LawAdvisor is the latest startup aiming to revolutionise legal practices, and with $5m new investment underneath its belt, it has just strengthened its ability to smash efficiency roadblocks for lawyers.
“The law has gained a notorious reputation for being antiquated, burdened by traditional processes and resistant to technology,” Brennan Ong, founder and CEO of LawAdvisor, tells Verdict.
Ong came up with the idea behind LawAdvisor after clerking in the Supreme Court alongside writing his PhD in law. There, he experienced firsthand how outdated practices practices ground the pace of legal processes to halt.
Voicing his dismay about this to the judge he worked alongside, the judge gave him permission to use his background in software engineering to try to fix it. The Department of Business and Innovation backed the project to digitise the court. He then rolled out the project in the Victorian Supreme Court.
“Files no longer had to be manually filed, nor did parties have to wheel truckloads of documents to the courtroom,” Ong says. “Court processes were digitised and automated, which exposed efficiencies that the legal industry was so desperately seeking.”
“This gave me the confidence to believe that I had the skillset to spearhead the legaltech revolution, and apply my skills in creating technology that can drastically transform the practice of law.”
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The result was LawAdvisor, which has just picked up its first seed investment round.
Ong describes LawAdvisor’s solution as a “low-code and customisable software” to help “client build powerful business applications that can radically transform how they deliver legal services.”
“Our ambition is to become a kind of ‘Google for law’ – we’re focused on creating a set of configurable capabilities and tools that revolutionise the way law is practised and legal matters are managed,” Ong says.
“We want to make sure lawyers spend their time lawyering and our technology provides them with the tools to help them do just that; speeding up work, boosting efficiency, and meeting the expectations of their clients and key stakeholders by practising in the digital age.”
LawAdvisor bags new investment round
A smattering of angel investors backed the legaltech startup’s $5m seed round. Given Ong’s ambition to build the “Google for law,” it is fitting that Google Maps founder Lars Rasmussen was among the backers.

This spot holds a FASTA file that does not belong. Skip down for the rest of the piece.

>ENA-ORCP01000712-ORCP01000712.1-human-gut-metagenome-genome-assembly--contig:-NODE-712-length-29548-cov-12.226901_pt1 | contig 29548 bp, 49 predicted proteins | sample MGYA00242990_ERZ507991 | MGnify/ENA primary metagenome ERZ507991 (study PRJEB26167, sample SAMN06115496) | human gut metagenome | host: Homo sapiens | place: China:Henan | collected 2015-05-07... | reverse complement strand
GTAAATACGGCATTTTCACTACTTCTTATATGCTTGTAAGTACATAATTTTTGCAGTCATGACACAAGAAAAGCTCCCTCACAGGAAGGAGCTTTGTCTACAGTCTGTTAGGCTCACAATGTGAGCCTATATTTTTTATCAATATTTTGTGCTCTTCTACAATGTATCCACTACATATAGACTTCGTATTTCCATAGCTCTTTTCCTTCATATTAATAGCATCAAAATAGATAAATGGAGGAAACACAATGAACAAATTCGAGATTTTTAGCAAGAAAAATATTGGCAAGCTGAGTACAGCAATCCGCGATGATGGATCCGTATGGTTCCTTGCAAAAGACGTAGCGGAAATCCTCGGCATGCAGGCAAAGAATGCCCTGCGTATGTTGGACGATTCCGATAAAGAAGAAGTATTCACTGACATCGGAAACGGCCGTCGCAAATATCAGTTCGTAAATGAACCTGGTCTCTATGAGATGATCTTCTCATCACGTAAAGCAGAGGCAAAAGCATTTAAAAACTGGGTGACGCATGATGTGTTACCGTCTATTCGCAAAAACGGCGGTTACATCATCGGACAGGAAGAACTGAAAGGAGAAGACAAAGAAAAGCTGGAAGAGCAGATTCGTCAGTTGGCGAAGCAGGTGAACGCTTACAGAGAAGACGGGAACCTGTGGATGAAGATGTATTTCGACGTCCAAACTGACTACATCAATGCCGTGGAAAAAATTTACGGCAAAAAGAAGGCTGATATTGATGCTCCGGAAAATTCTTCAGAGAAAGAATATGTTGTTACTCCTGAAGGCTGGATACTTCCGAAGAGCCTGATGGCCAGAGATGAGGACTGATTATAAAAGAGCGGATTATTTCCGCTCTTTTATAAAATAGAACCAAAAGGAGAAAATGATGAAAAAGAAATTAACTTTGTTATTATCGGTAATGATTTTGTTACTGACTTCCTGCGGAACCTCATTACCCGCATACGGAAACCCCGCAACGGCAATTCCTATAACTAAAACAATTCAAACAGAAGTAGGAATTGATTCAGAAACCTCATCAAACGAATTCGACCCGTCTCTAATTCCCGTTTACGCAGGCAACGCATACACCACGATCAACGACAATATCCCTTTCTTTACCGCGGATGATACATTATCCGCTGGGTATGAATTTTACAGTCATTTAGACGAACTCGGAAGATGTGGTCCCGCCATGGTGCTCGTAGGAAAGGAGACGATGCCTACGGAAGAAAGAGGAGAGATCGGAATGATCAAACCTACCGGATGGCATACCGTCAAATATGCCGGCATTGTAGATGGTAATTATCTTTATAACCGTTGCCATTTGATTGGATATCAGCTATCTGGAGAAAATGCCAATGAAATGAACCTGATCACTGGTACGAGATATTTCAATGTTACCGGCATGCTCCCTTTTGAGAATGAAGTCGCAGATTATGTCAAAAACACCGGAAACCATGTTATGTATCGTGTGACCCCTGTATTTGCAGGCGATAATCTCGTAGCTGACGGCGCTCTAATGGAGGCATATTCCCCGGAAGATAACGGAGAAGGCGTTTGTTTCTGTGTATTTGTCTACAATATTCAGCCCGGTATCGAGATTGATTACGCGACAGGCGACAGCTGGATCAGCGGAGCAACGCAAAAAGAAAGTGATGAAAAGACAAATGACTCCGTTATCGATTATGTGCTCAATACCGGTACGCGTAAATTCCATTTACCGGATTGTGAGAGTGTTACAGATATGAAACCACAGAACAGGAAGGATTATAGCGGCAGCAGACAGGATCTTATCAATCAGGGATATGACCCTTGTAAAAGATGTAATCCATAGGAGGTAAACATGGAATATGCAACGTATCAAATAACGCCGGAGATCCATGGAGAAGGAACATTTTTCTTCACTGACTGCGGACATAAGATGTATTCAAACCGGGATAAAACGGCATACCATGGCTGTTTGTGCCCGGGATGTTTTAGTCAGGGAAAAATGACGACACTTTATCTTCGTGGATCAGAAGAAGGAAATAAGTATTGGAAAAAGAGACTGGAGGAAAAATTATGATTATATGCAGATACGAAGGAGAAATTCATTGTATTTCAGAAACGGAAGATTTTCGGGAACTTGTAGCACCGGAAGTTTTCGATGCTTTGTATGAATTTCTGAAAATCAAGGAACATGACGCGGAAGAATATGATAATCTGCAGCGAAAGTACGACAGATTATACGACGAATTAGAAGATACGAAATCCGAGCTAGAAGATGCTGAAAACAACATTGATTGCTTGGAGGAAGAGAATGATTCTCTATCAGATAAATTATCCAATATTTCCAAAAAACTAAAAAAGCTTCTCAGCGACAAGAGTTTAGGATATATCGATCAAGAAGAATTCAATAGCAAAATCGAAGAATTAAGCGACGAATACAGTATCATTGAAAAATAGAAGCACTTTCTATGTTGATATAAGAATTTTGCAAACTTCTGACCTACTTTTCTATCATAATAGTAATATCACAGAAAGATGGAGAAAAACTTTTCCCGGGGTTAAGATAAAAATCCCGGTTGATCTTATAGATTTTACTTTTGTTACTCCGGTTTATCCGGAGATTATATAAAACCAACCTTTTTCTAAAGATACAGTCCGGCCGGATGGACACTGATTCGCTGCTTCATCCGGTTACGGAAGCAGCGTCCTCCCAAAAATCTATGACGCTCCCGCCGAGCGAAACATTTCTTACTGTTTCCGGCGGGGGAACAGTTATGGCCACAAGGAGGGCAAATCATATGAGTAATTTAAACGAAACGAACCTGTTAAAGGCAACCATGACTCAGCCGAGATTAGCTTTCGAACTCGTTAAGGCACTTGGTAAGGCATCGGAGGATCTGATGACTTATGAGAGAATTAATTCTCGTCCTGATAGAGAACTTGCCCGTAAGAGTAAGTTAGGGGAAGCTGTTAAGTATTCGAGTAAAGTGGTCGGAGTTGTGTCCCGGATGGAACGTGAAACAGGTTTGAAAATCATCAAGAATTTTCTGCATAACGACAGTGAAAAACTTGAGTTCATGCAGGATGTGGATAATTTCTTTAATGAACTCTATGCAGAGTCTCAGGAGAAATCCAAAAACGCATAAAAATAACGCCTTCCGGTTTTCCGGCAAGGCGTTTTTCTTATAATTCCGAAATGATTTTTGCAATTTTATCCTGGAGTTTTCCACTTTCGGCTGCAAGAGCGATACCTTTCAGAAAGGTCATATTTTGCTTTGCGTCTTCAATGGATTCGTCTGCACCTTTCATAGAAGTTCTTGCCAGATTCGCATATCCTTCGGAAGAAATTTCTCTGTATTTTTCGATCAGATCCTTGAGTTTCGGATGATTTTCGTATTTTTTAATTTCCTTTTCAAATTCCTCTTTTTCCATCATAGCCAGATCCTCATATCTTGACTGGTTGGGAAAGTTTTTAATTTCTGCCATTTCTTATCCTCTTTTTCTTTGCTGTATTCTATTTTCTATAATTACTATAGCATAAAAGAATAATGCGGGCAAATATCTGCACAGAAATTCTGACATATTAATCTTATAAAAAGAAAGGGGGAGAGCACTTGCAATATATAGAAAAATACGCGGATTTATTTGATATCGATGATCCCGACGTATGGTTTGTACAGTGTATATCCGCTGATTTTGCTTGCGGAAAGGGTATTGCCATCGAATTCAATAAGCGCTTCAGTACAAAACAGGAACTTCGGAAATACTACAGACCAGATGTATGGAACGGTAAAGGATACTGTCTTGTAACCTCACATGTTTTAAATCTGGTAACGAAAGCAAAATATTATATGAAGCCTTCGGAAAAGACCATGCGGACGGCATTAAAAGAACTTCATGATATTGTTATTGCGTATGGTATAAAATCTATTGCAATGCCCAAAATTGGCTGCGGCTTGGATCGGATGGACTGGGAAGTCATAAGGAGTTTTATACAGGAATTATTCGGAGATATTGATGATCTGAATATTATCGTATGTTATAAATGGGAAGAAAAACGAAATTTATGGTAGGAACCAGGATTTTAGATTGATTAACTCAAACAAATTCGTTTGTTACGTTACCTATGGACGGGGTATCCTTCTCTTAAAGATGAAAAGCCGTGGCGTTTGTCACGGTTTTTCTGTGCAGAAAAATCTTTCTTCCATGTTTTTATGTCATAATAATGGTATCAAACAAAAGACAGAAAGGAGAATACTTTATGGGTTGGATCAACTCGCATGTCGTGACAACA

The former chair and CEO of law firm Orrick Ralph Baxter, Microsoft general manager Jason Barnwell, Barclays Ventures founder Ben Davey, and Gilead Sciences head of legal operations Gary Tully also invested in the round.
“The LawAdvisor team has built something that has huge potential to transform the legal profession,” Davey says. “In an industry that has traditionally been reluctant to embrace new technology and ways of working, the collaborative approach taken to developing solutions to the industry’s trickiest issues has seen the team create something that in a short space of time could become industry standard.”
LawAdvisor will use the investment to expand its services. It has already launched two software as service solutions for the legal profession: LegalEye and Fibonacci. These solutions are designed to make the collaboration between internal and external legal teams.
“[We] will continue to expand several of our teams in order to be in the position to innovate alongside our clients, the legal industry generally, and in order to future-proof our products and our company,” Ong says.
Not the same as the other guys
LawAdvisor arguably fits into the regulation technology, or regtech, industry. Players in this market segment wants to automate companies’ compliance challenges. Ventures in the regtech industry covers cybersecurity, fraud-fighting, risk assessment, digital verification and legaltech.
It is big business. Since the 2008 recession, lawmakers have introduced tighter regulations to avoid another financial meltdown. Companies have, as a result, turned to regtech ventures for solutions to automate and streamline compliance.
Investors have coalesced to industry as a result of the skyrocketing interest. Regtech companies raised around $18.9bn in 2021, more than doubling the $7.8bn raised in 2020, according to a recent report from FinTech Global.
A new study from Juniper Research estimates that the global spend on regtech solutions will exceed $204bn, meaning it would account for over 50% of all regulatory compliance spend for the first time. The study estimated that $68bn will be spent on regtech solutions in 2022.
In short, there’s a lot of competition in this space. However, Ong is bullish about LawAdvisor’s ability to stand out from the crowd.
“The legaltech market is crowded in the sense that there are more and more solutions being developed everyday: it is not crowded in the sense that these tools have become commonplace,” he says. “Lawyers still far too heavily rely on word, outlook as their key tech offerings. Besides that, there are many point solutions that do exist, but they have struggled to find real world use.”
The LawAdvisor CEO says that the startup stands out from the crowd because of its “rigorous discovery processes with industry leaders to gain a deep understanding of the key issues and what change lawyers are looking for” and has “developed document management capabilities” that “can be configured like building blocks to create solutions tailored to specific needs of the teams using them.”
“Our secret-sauce and magic formula is combining these capabilities, after intimate and deep involvement from our end-users, and piecing them together to form products with particular use cases in mind,” Ong argues. “This is how both LegalEye and Fibonacci came to be developed. As we uncover new problems and expose new opportunities when confidence by our end-users increases, we believe we will continue to expose new product verticals and opportunities.”